Pitcairn is of volcanic origin; it is approximately two miles long and one mile wide, and reaches an elevation of 340 meters (1,100 feet) at its highest point. Pitcairn’s area is approximately 1,200 acres (1.75 square miles). It has a rough, rocky, cliff-dominated shoreline with no safe harbour or anchorage. The land is hilly, but fertile (nowhere giving easy access to the sea), and the sea is rich in fish.
The climate is sub-tropical. The mean monthly temperatures vary from 19ºC (66ºF) in August to 25ºC (77ºF) in February.
The absolute range is 10ºC (50ºF) to 34ºC (93ºF).
The average annual rainfall is about 2.5 meters (81 inches) – July and August being the driest and November the wettest months.
Relative humidity is about 80%.
Pitcairn is a British Overseas Territory. Representing the UK is an appointed HMG Governor, based in New Zealand.
Locally, the Island Council, consisting of a Mayor, a Deputy Mayor and five elected members, tend to local governance matters.
The Pitcairn Island Office in Auckland, New Zealand, administers the Islands financial needs and tends to matters that cannot be dealt with on the Island.
For more information check out the government website here: Pitcairn Island Government Website
The Government primarily relies on immigration - passport and landing fees, the sale of stamps and coins and the sale of .PN domain names for revenue.
Private income is derived through government part-time jobs, or small industry activities. This includes honey production and export, the selling of craft items to visiting cruise ships and providing tourism services like accommodation, tours and the like.
Land formally was held under a system of family ownership, based on original division by Fletcher Christian and his companions, and modified after their return from Norfolk Island in 1864.
Up until recently each family had several plots of land for their home and gardens under a more traditional land use/ownership system.
In 2006, a land reform ordinance was enacted. This gave local government more effective land management controls and in addition, freed up 'locked land', for use by residents.
The population has been in a steady decline since the mid 1900's. As of 2013 it sits at 48 permanent residents.
Boosting this number is the Governor's full-time representative on island, and contracted professionals providing, education, policing, health, pastor and social services. Including professionals partners, the the population by 10 to a grand total of 60. Additionally, positive fluctuations (+ 2 to 3 on average) is typically due to long term visitors.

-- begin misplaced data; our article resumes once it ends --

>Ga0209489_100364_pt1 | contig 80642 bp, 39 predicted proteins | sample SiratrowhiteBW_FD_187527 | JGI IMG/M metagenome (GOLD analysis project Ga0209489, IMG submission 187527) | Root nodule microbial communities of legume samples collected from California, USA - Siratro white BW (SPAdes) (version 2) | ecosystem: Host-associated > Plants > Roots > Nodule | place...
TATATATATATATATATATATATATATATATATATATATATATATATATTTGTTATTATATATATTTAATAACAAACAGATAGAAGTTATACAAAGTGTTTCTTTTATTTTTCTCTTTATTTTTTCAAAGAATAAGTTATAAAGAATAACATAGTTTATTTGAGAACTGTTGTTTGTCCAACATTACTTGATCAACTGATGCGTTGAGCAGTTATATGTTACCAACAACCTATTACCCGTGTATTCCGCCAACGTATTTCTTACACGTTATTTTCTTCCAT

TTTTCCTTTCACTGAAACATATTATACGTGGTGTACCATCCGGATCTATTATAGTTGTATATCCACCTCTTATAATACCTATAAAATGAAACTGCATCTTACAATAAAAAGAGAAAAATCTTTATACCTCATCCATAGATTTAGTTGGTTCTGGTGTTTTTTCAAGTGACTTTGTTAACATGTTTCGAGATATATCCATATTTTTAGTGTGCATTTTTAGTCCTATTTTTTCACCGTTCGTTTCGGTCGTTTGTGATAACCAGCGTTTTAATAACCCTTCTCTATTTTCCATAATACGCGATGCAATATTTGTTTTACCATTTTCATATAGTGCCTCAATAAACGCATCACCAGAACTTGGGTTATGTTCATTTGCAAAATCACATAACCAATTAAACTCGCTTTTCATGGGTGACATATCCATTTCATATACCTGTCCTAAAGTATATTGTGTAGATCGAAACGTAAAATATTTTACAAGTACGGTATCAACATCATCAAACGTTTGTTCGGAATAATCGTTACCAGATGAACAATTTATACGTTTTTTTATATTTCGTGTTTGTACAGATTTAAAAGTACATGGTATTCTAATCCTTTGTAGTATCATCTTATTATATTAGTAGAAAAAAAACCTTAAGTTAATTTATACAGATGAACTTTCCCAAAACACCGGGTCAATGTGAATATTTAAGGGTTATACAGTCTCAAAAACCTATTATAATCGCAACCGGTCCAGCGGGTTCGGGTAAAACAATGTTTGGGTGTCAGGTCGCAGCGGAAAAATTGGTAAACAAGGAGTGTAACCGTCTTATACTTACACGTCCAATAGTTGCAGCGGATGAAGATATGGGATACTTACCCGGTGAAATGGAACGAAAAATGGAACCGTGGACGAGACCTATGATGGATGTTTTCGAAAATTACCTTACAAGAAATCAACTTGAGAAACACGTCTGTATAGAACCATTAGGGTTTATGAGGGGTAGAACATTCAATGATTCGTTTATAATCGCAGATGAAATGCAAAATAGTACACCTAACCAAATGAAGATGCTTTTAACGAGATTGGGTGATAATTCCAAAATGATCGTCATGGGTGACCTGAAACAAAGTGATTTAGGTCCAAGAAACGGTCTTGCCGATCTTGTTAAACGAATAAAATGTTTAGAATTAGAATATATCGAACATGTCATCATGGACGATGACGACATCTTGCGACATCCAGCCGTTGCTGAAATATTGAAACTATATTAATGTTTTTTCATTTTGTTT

The only church is Seventh-day Adventist. Attendance has declined over the years due to new immigrants preferred other doctrines.
Pitcairn’s school system is based on the New Zealand curriculum, with one teacher assigned on a 12 to 24 month contract.
Education is compulsory between the ages of 5 and 16 years.
In addition to the full-time contracted teacher, local teachers provide preschool and cultural lessons.
Higher education, either through correspondence, or boarding school in New Zealand, is available on application.
A qualified General Practitioner (GP) is contract to the island on a 12 -24 month basis.
The PI Medical Centre is well equipped to deal with emergencies and daily medical needs. As a precaution, expecting mothers are advised to see out the later stages of pregnancy in New Zealand.
In the event of a servere emergency, procedures are in place to evacuate. However, due to our isolation it can take several days to locate a necessary vessel.
There is no taxation on Pitcairn. It is expected all able-bodied persons undertake work as a civil obligation when needed. For example, on the quarterly supply ship's arrival, the unloading and processing of supplies .
Electricity is generated by a diesel power plant. Power is available between the hours of 7am and 10pm (15 hrs) each day, 7 days a week.
Power costs as of January 2013
|UNITS||COST PER UNIT - NZ$|
|Up to 210||0.60|
|between 210 and 250||0.85|
|Greater than 250||0.90|
In 2006 a major upgrade was undertaken to the island communications systems. This provided a 24 hour phone and internet service to each home, including government offices. This included the facility for video conferencing with government partners and service providers overseas.
Internet costs as of January 2013
|USAGE||COST PER MONTH|
|Low 0 - 399MB||$40.80|
|Medium 400 - 999mb||$61.20|
|High 1000Mb - 1999MB||$102.00|
|Super 2000Mb - 2999MB||$102.00 +20.4c / MB over 2000MB|
|Restricted over 3000MB||$102.00 +20.4c / MB over 2000MB cut-off 9am - 6pm|
The prodominate means of transport is the four wheeled quad bike. There are 2 ATV vehicles. These are ideally suited to the farm like terrain of Pitcairn.
Currently the island has the capabilities to transmit 2 out of a possible 10, satellite TV channels. A rotating schedule is employed so all taste are cartered to. Channels include international news, sports, documentary and movie channels.